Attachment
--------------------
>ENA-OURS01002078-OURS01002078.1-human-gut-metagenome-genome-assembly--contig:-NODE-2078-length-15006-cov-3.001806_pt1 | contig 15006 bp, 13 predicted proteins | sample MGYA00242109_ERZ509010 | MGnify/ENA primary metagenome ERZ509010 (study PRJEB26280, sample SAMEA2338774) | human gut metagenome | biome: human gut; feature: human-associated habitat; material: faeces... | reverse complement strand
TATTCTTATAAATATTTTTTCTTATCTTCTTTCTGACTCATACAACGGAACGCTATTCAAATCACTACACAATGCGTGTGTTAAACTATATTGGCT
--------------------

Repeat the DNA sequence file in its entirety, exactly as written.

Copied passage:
>ENA-OURS01002078-OURS01002078.1-human-gut-metagenome-genome-assembly--contig:-NODE-2078-length-15006-cov-3.001806_pt1 | contig 15006 bp, 13 predicted proteins | sample MGYA00242109_ERZ509010 | MGnify/ENA primary metagenome ERZ509010 (study PRJEB26280, sample SAMEA2338774) | human gut metagenome | biome: human gut; feature: human-associated habitat; material: faeces... | reverse complement strand
TATTCTTATAAATATTTTTTCTTATCTTCTTTCTGACTCATACAACGGAACGCTATTCAAATCACTACACAATGCGTGTGTTAAACTATATTGGCT